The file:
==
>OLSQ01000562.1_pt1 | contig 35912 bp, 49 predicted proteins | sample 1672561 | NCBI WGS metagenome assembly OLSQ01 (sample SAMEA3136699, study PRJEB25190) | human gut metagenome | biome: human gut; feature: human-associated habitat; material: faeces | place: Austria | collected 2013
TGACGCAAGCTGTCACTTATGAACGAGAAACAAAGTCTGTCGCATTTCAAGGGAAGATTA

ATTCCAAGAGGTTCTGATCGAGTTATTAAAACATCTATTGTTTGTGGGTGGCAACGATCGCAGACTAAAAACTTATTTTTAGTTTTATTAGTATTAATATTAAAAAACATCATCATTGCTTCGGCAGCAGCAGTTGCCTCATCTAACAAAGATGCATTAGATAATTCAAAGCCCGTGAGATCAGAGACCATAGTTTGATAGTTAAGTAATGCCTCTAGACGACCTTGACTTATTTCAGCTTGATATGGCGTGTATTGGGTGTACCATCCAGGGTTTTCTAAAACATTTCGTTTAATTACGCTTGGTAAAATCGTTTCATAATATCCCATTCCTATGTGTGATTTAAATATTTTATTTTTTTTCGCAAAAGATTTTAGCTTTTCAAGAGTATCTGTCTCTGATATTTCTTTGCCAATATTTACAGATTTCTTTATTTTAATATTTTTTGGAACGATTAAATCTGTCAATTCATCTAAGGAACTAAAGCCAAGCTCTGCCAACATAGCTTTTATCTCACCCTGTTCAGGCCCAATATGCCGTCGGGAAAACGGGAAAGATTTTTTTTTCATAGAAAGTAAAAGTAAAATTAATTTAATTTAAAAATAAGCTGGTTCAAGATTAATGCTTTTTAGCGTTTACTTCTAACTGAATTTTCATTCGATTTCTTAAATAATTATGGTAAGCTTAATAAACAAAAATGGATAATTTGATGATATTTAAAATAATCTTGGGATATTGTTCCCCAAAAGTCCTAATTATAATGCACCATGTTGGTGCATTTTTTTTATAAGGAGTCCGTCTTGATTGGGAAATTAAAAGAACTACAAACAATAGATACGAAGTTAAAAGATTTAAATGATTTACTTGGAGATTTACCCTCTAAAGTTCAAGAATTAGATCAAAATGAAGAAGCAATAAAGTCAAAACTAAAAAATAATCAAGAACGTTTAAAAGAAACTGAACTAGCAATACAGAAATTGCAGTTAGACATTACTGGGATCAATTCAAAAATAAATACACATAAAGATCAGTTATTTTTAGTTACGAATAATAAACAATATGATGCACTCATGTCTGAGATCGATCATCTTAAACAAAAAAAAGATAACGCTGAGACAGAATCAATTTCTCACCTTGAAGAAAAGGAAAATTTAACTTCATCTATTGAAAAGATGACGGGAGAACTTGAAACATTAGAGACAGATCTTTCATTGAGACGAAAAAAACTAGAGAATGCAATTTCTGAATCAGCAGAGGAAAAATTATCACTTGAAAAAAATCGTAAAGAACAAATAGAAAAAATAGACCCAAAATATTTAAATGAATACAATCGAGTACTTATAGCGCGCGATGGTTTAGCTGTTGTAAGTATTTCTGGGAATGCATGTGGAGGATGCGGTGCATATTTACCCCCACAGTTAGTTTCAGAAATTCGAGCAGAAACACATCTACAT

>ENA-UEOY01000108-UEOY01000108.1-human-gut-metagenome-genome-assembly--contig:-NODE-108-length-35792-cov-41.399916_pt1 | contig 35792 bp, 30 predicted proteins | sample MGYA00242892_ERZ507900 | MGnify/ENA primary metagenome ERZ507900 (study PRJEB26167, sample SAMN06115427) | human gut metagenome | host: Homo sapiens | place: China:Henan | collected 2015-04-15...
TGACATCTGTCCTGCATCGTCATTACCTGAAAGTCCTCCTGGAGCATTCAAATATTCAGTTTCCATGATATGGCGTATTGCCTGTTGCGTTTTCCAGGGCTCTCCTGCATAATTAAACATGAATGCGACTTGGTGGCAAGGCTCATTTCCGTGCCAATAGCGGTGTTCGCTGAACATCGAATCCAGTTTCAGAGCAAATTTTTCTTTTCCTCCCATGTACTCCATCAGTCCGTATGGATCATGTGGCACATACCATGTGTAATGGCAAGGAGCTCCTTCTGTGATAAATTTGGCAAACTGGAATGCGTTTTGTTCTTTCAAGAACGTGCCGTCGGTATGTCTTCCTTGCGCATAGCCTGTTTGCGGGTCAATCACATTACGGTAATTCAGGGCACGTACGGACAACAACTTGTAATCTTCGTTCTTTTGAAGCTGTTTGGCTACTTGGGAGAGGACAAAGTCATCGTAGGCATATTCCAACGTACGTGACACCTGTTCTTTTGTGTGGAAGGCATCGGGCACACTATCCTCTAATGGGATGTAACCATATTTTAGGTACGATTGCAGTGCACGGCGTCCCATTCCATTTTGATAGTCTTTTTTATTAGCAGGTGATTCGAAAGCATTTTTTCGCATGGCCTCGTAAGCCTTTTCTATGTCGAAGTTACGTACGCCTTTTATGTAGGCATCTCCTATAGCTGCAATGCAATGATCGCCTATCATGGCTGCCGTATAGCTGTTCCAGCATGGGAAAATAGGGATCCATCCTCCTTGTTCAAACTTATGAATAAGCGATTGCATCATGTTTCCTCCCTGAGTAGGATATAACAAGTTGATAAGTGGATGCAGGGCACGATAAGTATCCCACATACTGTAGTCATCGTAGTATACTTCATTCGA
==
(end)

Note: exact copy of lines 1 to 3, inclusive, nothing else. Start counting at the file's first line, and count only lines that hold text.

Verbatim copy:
>OLSQ01000562.1_pt1 | contig 35912 bp, 49 predicted proteins | sample 1672561 | NCBI WGS metagenome assembly OLSQ01 (sample SAMEA3136699, study PRJEB25190) | human gut metagenome | biome: human gut; feature: human-associated habitat; material: faeces | place: Austria | collected 2013
TGACGCAAGCTGTCACTTATGAACGAGAAACAAAGTCTGTCGCATTTCAAGGGAAGATTA

ATTCCAAGAGGTTCTGATCGAGTTATTAAAACATCTATTGTTTGTGGGTGGCAACGATCGCAGACTAAAAACTTATTTTTAGTTTTATTAGTATTAATATTAAAAAACATCATCATTGCTTCGGCAGCAGCAGTTGCCTCATCTAACAAAGATGCATTAGATAATTCAAAGCCCGTGAGATCAGAGACCATAGTTTGATAGTTAAGTAATGCCTCTAGACGACCTTGACTTATTTCAGCTTGATATGGCGTGTATTGGGTGTACCATCCAGGGTTTTCTAAAACATTTCGTTTAATTACGCTTGGTAAAATCGTTTCATAATATCCCATTCCTATGTGTGATTTAAATATTTTATTTTTTTTCGCAAAAGATTTTAGCTTTTCAAGAGTATCTGTCTCTGATATTTCTTTGCCAATATTTACAGATTTCTTTATTTTAATATTTTTTGGAACGATTAAATCTGTCAATTCATCTAAGGAACTAAAGCCAAGCTCTGCCAACATAGCTTTTATCTCACCCTGTTCAGGCCCAATATGCCGTCGGGAAAACGGGAAAGATTTTTTTTTCATAGAAAGTAAAAGTAAAATTAATTTAATTTAAAAATAAGCTGGTTCAAGATTAATGCTTTTTAGCGTTTACTTCTAACTGAATTTTCATTCGATTTCTTAAATAATTATGGTAAGCTTAATAAACAAAAATGGATAATTTGATGATATTTAAAATAATCTTGGGATATTGTTCCCCAAAAGTCCTAATTATAATGCACCATGTTGGTGCATTTTTTTTATAAGGAGTCCGTCTTGATTGGGAAATTAAAAGAACTACAAACAATAGATACGAAGTTAAAAGATTTAAATGATTTACTTGGAGATTTACCCTCTAAAGTTCAAGAATTAGATCAAAATGAAGAAGCAATAAAGTCAAAACTAAAAAATAATCAAGAACGTTTAAAAGAAACTGAACTAGCAATACAGAAATTGCAGTTAGACATTACTGGGATCAATTCAAAAATAAATACACATAAAGATCAGTTATTTTTAGTTACGAATAATAAACAATATGATGCACTCATGTCTGAGATCGATCATCTTAAACAAAAAAAAGATAACGCTGAGACAGAATCAATTTCTCACCTTGAAGAAAAGGAAAATTTAACTTCATCTATTGAAAAGATGACGGGAGAACTTGAAACATTAGAGACAGATCTTTCATTGAGACGAAAAAAACTAGAGAATGCAATTTCTGAATCAGCAGAGGAAAAATTATCACTTGAAAAAAATCGTAAAGAACAAATAGAAAAAATAGACCCAAAATATTTAAATGAATACAATCGAGTACTTATAGCGCGCGATGGTTTAGCTGTTGTAAGTATTTCTGGGAATGCATGTGGAGGATGCGGTGCATATTTACCCCCACAGTTAGTTTCAGAAATTCGAGCAGAAACACATCTACAT